Faithfulness Is Proved in Hard Times

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“But Ruth said, ‘Do not urge me to leave you or to return from following you. For where you go I will go, and where you lodge I will lodge. Your people shall be my people, and your God my God. Where you die I will die, and there will I be buried. May the Lord do so to me and more also if anything but death parts me from you’” (Ruth 1:16-17).
Grace to you and peace from God our Father and the Lord Jesus Christ!
It seems fitting that on the day of the year our congregation celebrates the faithfulness of the women of the LWML that our text would highlight the faithfulness of a woman—Ruth, a young widow who refused to leave her widowed mother-in-law, or turn her back on the Lord, the covenant God of Israel, even though it meant an uncertain future, a life likely filled with hardship and loneliness.
Imagine moving to a foreign country, a place where your people are considered the enemy. A place where you know only one other living person. Not only that, you’re going there as a pauper, a widow in what should be your most productive years with no real prospects for a husband or children. Common sense tells you that you’ve got a better chance going back and staying with your parents. You’re still young. They could take care of you until they are able to arrange another marriage with someone from your own people. How could you leave? What would cause you to go even when it defies all common sense? I would suggest there is one thing: faithfulness. Faithfulness is proved in hard times.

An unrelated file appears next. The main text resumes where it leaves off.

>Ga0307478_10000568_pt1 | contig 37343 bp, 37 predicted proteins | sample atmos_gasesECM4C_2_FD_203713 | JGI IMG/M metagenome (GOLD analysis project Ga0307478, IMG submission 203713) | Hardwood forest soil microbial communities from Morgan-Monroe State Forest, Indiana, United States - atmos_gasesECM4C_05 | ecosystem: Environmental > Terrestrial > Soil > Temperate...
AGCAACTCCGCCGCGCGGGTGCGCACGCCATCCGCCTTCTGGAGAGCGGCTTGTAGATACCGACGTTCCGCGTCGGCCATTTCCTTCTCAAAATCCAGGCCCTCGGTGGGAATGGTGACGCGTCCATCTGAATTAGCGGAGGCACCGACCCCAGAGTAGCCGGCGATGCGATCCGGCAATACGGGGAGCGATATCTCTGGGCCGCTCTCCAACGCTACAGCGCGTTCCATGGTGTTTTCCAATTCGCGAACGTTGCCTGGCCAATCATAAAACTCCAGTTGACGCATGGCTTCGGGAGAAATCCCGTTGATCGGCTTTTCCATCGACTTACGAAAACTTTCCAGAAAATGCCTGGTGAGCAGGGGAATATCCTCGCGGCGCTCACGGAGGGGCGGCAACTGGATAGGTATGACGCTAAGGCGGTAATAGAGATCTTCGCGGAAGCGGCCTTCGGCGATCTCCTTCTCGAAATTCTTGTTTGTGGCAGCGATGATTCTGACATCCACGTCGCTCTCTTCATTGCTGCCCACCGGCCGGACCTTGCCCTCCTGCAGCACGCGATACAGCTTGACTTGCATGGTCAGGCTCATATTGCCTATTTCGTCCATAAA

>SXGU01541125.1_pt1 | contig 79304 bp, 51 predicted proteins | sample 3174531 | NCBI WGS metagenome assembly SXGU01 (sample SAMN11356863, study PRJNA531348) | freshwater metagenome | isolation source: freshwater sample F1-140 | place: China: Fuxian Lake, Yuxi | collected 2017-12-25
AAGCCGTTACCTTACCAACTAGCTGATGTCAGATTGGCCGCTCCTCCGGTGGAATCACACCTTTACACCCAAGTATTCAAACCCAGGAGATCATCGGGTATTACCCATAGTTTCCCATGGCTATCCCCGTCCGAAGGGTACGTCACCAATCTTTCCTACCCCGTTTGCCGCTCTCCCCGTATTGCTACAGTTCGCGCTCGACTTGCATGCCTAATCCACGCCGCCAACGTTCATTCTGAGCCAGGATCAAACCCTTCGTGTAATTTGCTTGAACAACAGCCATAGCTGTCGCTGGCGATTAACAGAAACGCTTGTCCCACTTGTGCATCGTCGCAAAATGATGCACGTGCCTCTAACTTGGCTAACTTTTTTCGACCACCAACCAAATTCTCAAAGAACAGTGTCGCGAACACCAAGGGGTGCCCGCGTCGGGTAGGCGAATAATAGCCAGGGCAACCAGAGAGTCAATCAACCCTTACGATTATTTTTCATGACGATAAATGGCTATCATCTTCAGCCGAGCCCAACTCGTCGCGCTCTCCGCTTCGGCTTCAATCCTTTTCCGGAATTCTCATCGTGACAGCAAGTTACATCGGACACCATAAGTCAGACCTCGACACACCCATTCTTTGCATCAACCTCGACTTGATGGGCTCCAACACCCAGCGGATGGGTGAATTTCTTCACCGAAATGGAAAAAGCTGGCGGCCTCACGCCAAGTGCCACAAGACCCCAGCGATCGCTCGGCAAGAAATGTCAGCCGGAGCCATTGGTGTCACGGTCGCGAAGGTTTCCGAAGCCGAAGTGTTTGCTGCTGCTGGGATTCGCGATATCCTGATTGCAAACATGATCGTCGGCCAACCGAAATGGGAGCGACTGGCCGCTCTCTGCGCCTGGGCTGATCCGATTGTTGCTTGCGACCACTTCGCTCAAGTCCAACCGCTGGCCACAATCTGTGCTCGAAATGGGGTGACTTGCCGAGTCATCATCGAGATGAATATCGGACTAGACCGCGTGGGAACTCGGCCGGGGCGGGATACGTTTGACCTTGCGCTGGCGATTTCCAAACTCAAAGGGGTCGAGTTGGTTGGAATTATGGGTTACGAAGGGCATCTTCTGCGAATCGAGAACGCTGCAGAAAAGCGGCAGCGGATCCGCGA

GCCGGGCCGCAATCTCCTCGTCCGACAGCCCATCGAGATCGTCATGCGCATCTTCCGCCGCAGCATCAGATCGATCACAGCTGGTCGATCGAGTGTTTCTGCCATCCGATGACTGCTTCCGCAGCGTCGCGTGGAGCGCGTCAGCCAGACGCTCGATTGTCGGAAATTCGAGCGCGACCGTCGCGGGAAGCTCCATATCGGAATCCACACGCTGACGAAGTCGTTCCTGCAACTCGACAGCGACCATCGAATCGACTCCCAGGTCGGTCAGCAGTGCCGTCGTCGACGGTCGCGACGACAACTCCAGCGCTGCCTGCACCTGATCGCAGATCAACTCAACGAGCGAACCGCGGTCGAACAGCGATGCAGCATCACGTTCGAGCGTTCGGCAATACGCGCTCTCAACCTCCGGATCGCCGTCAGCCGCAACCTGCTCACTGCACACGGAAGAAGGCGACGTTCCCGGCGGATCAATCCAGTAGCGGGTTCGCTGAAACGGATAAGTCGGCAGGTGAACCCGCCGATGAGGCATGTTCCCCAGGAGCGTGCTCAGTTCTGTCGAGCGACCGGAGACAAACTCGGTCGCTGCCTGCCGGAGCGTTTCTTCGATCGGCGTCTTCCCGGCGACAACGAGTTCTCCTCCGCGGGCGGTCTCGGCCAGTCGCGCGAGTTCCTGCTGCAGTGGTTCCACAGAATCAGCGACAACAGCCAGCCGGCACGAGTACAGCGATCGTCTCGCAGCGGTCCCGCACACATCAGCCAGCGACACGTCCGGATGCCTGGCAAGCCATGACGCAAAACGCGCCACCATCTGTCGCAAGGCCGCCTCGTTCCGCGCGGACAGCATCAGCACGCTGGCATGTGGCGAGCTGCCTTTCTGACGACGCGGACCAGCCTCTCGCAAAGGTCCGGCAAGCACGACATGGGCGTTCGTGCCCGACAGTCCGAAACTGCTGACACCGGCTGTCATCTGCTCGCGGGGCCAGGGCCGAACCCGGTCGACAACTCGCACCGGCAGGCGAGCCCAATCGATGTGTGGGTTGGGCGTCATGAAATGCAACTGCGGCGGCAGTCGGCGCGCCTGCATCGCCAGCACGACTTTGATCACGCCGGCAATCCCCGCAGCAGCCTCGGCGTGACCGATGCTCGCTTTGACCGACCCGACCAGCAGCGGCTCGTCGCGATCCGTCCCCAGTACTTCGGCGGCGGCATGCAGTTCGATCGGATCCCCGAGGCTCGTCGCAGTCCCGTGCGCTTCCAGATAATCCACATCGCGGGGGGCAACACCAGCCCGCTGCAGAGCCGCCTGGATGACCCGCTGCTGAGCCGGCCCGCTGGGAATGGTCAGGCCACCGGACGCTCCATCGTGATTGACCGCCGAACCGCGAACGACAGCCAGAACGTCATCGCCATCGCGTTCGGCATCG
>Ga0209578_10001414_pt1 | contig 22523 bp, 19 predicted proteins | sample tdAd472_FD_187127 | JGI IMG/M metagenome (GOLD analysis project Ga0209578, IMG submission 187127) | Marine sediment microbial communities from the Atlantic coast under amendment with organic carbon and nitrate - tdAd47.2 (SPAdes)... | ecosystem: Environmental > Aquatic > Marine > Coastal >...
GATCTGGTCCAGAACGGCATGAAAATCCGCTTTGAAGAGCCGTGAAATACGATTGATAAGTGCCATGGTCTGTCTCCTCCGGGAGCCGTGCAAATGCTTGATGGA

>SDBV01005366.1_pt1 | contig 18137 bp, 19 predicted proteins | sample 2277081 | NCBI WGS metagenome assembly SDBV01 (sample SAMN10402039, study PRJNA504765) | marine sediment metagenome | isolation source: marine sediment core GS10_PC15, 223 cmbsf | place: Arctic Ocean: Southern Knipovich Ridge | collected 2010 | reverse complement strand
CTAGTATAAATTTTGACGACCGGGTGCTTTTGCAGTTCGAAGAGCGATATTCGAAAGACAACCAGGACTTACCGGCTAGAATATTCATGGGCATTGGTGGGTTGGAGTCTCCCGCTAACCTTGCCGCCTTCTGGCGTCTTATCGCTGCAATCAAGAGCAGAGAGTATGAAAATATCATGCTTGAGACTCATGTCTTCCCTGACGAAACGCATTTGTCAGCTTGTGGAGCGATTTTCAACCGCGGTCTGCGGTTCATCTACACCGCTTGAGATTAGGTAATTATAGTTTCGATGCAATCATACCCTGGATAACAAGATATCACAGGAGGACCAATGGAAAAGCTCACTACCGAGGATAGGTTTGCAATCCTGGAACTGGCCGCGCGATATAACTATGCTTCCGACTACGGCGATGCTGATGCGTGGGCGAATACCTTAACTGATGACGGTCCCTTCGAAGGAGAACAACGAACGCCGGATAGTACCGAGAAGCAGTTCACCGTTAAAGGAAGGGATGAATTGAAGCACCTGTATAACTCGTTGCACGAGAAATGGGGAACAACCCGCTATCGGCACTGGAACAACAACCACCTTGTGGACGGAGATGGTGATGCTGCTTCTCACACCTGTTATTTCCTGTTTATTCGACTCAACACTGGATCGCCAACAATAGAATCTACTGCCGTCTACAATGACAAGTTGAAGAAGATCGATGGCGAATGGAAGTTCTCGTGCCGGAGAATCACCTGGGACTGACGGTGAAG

It was the time when the judges ruled over Israel. A famine struck the land of Judah and Ephraim, but not the higher plateau of Moab farther to the east. As a result, Bethlehem of Judah was not able to feed its people. This is ironic because Bethlehem means “house of bread.” There was bread in foreign Moab, but the cupboards of Bethlehem were bare.
Elimelech belonged to the clan of Ephrath, which was the name of Bethlehem when Rachel died giving birth to Benjamin. Old Testament genealogies tie Ephrath to Caleb, the faithful spy, and to Bethlehem. A well-known reference to Bethlehem Ephrathah is Micah’s prophecy of the Savior’s birthplace (5:2).
Elimelech and his family sought refuge in Moab, a move that put them outside the area of both their faith and Israel’s law. Pressed by hard times, Elimelech went to an enemy land, apparently failing to trust in God. We would have expected a faithful Israelite to bear such hard times as chastisement for sinfulness, sent to move them to repentance, or as a discipline for strengthening their faith, instead of trying to avoid it, for the Lord promises He will gladly come to the aid of His believers in need. God works in mysterious ways according to the theology of the cross as He brings about salvation through suffering.